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Virus's effects on kids unknown

Some children suffer heart, stomach damage, doctor says by Jeannie Roberts | March 7, 2021 at 3:18 a.m.

Whitney and Devin Rodgers were out of the country in early January when they got a frantic call from their home in Baxter County.

Their 4-year-old son, Ollie, was sick. Kim Morrow, Whitney's mother told them Ollie was lethargic and wouldn't eat.

That was a Wednesday. By Saturday, Ollie was rushed from Baxter Regional Medical Center in Mountain Home to Arkansas Children's Hospital in Little Rock.

"He was unresponsive," Whitney said.

At the hospital, Ollie tested positive for covid-19 and for spinal meningitis.

"It was super scary," Whitney said.

As the Rodgerses were flying back from a business trip to Mexico, Whitney pleaded on Facebook for prayers for Ollie.

"We had people praying from all over the country and the world," she said. "His story reached everywhere."

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Since the pandemic hit the state last March, nearly 47,000 children 17 years old and under in Arkansas have contracted the virus.

That's nearly 14.5% of the state's nearly 324,000 cumulative cases.

Young adults age 18-24 make up for about 42,000 more cases.

Nationally, about 2.5 million children 17 years old and under -- or 11% of about 29 million total cases -- have tested positive for the virus.

After weeks in the hospital, Ollie survived his ordeal and is now under the care of specialists at Children's Hospital monitoring and treating his lingering aftereffects.

No Arkansas children have died directly from covid-19, but some have died from the aftereffects, said Dr. Jessica Snowden, chief of infectious disease at Children's Hospital.

"We're seeing them after they've had covid -- whether they realized they had it, and it has caused problems with their heart, with their stomach," Snowden said.

While research is limited on covid-19's long-term effects in children, a main ailment is Multisystem Inflammatory Syndrome in Children, or MIS-C, said Dr. Bala Simon, acting chief medical officer of the Arkansas Department of Health.

And, in children, MIS-C hits the heart hard.

"Covid causes inflammation of the heart muscle, and we're seeing this more on the younger ages than the older ages," Simon said.

Simon said the Health Department has sent guidance to providers around the state that it is vital for children to be screened before participating in organized sports.

Medical providers should screen for increased heart rate and follow up with an EKG, Simon said.

Snowden agreed.

"We want to make sure they're cleared before they go back to sports," Snowden said. "We worry about their heart and the long-term effects."

MIS-C, according to the Centers for Disease Control and Prevention, is a condition where different body parts -- such as the heart, lungs, kidneys, brain, skin, eyes or gastrointestinal organs -- become inflamed after a covid-19 diagnosis.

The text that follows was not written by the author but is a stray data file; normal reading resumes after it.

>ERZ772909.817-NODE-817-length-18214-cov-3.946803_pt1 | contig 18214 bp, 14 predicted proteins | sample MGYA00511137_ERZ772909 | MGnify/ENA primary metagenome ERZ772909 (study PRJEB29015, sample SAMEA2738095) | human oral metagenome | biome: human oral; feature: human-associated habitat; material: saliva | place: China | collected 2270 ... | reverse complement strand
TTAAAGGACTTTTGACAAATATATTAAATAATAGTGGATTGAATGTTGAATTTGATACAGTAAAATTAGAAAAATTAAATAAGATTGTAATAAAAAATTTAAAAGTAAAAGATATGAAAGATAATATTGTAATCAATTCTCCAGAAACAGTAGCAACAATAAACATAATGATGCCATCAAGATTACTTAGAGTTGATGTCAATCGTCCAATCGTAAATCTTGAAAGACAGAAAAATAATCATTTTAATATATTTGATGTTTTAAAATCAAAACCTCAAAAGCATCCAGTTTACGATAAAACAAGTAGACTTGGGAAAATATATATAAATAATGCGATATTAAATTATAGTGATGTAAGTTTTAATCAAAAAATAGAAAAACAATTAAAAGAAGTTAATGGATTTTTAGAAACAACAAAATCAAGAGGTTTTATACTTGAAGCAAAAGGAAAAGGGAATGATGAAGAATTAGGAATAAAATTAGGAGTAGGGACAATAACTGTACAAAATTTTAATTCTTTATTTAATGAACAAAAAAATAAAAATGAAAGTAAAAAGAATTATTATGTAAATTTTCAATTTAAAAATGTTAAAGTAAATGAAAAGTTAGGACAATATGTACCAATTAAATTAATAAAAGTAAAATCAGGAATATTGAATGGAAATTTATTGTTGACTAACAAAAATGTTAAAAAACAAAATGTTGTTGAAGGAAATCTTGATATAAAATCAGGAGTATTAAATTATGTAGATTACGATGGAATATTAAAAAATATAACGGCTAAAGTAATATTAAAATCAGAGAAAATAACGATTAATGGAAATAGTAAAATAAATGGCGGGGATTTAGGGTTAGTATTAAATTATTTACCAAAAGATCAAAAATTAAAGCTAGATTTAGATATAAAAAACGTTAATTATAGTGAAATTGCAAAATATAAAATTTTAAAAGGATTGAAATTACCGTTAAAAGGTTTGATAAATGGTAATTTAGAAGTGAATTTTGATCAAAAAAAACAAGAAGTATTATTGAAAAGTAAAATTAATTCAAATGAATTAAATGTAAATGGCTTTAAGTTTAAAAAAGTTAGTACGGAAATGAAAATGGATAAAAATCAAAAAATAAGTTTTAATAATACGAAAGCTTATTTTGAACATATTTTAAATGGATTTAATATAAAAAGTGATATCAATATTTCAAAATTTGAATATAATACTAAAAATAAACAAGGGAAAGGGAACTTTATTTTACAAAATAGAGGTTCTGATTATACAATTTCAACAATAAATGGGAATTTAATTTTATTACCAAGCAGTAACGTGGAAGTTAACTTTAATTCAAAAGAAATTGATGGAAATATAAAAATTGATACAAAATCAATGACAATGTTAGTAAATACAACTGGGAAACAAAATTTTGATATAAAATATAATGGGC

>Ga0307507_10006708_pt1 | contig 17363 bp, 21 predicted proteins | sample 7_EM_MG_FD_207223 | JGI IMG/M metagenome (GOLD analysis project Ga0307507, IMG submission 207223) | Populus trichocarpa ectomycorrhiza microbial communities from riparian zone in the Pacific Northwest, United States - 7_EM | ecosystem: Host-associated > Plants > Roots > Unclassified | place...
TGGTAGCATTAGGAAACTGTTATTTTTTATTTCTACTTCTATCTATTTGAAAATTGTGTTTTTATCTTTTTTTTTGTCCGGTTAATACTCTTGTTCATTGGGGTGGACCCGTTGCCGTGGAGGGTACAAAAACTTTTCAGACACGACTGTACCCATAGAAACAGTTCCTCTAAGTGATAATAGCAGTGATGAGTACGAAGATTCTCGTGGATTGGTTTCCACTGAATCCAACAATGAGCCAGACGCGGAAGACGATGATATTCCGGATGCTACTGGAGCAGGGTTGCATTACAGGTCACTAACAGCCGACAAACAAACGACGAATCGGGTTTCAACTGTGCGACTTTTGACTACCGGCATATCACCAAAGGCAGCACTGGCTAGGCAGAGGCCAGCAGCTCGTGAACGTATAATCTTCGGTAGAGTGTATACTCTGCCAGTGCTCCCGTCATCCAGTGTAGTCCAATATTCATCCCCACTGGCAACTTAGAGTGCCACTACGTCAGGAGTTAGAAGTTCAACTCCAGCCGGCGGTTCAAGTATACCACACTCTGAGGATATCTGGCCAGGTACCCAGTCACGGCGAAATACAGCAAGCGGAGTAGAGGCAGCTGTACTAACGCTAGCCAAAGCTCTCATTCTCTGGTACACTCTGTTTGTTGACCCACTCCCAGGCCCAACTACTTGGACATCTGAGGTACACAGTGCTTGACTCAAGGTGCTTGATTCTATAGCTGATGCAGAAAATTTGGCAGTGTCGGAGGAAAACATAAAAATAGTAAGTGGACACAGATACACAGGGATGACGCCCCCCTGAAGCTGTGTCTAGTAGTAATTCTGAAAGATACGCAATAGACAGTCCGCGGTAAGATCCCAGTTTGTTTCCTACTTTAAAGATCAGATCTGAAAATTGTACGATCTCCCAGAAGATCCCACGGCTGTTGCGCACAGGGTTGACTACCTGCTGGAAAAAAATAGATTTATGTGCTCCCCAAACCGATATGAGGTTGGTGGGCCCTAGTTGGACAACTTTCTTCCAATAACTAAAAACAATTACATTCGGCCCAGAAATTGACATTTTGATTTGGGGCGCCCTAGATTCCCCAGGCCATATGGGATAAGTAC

MIS-C is similar to Kawasaki disease, which primarily affects children, in that both diseases are inflammatory conditions. Kawasaki disease, however, causes swelling in the walls of medium-size arteries throughout the body.

According to the CDC, symptoms of MIS-C include fever, abdominal pain, throwing up, diarrhea, neck pain, rash, bloodshot eyes and feeling extra tired. More severe symptoms include trouble breathing, confusion, inability to wake or stay awake, severe abdominal pain, pain or pressure in the chest that does not go away, and pale-gray or blue skin, lips or nail beds.

Snowden said doctors are seeing MIS-C within a few weeks after the initial covid-19 infection.

"Some kids will have fatigue and body aches after covid, just like we see with other viral illnesses," she said. "We see a wide spectrum of things, and we're still trying to figure out what all happens long-term."

Whitney Rodgers said doctors suspect that Ollie's meningitis was a result of MIS-C.

"One of the thoughts was that covid weakened him enough that the bacteria that causes meningitis got through," she said.

Meningitis is a neurological disease that causes inflammation of the fluid and membranes surrounding the brain and spinal cord. According to the CDC, such a bacterial or viral infection usually causes the swelling.

Ollie's parents, as well as his grandmother, tested positive for the coronavirus shortly after Ollie was diagnosed. All have recovered.

Ollie is on a daily antibiotic and is improving rapidly. He is being monitored at Arkansas Children's Hospital and requires speech, occupational and physical therapy. His parents have taken his older brother, Dexter, 7, out of school and are teaching him virtually to reduce the threat of outside bacteria entering the home.

"We're so grateful he is a fighter," Whitney said.

On March 2, the National Institute of Health announced a new research effort on how covid-19 affects children, with a focus on the long-term outcomes of MIS-C.

"While much of the devastation wrought by COVID-19 is on older and vulnerable populations, it is affecting children in ways we are just beginning to understand. That's why this research and these networks are so critical," said Dr. Gary Gibbons, director of the National Heart, Lung and Blood Institute and co-chair of the NIH initiative.

Arkansas Children's Hospital will be a part of the studies on long-term covid-19 affects in children, Snowden said.

"It's just going to take time and keeping an eye on your heart and making sure everything turns out OK. We don't have a treatment for long-term covid or treatment for symptoms that occur late," Snowden said. "That's why it's so important that we get everybody vaccinated so we can get rid of this. What we're seeing in symptoms, it may be the tip of the iceberg."


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